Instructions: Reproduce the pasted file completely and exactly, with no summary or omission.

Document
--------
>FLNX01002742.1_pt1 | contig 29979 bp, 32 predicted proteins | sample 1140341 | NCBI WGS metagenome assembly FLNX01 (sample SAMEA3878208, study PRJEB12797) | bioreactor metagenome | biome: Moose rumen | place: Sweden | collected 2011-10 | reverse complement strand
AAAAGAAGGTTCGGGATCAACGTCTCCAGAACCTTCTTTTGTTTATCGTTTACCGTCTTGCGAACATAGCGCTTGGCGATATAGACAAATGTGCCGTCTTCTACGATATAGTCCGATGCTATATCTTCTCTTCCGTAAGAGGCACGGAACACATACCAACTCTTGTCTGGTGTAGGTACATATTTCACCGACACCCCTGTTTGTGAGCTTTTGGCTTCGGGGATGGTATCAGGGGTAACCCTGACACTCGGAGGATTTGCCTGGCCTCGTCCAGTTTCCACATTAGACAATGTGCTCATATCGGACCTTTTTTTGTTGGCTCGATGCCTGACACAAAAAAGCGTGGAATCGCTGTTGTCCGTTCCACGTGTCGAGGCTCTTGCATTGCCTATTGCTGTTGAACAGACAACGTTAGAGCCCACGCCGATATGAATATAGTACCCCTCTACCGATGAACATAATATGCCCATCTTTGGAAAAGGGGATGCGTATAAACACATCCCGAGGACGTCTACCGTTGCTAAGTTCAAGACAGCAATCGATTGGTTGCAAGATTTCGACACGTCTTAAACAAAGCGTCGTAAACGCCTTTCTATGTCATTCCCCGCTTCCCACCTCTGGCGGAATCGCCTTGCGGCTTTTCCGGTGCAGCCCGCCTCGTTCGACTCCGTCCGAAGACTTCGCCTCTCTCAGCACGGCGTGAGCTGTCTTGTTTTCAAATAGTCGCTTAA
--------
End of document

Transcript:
>FLNX01002742.1_pt1 | contig 29979 bp, 32 predicted proteins | sample 1140341 | NCBI WGS metagenome assembly FLNX01 (sample SAMEA3878208, study PRJEB12797) | bioreactor metagenome | biome: Moose rumen | place: Sweden | collected 2011-10 | reverse complement strand
AAAAGAAGGTTCGGGATCAACGTCTCCAGAACCTTCTTTTGTTTATCGTTTACCGTCTTGCGAACATAGCGCTTGGCGATATAGACAAATGTGCCGTCTTCTACGATATAGTCCGATGCTATATCTTCTCTTCCGTAAGAGGCACGGAACACATACCAACTCTTGTCTGGTGTAGGTACATATTTCACCGACACCCCTGTTTGTGAGCTTTTGGCTTCGGGGATGGTATCAGGGGTAACCCTGACACTCGGAGGATTTGCCTGGCCTCGTCCAGTTTCCACATTAGACAATGTGCTCATATCGGACCTTTTTTTGTTGGCTCGATGCCTGACACAAAAAAGCGTGGAATCGCTGTTGTCCGTTCCACGTGTCGAGGCTCTTGCATTGCCTATTGCTGTTGAACAGACAACGTTAGAGCCCACGCCGATATGAATATAGTACCCCTCTACCGATGAACATAATATGCCCATCTTTGGAAAAGGGGATGCGTATAAACACATCCCGAGGACGTCTACCGTTGCTAAGTTCAAGACAGCAATCGATTGGTTGCAAGATTTCGACACGTCTTAAACAAAGCGTCGTAAACGCCTTTCTATGTCATTCCCCGCTTCCCACCTCTGGCGGAATCGCCTTGCGGCTTTTCCGGTGCAGCCCGCCTCGTTCGACTCCGTCCGAAGACTTCGCCTCTCTCAGCACGGCGTGAGCTGTCTTGTTTTCAAATAGTCGCTTAA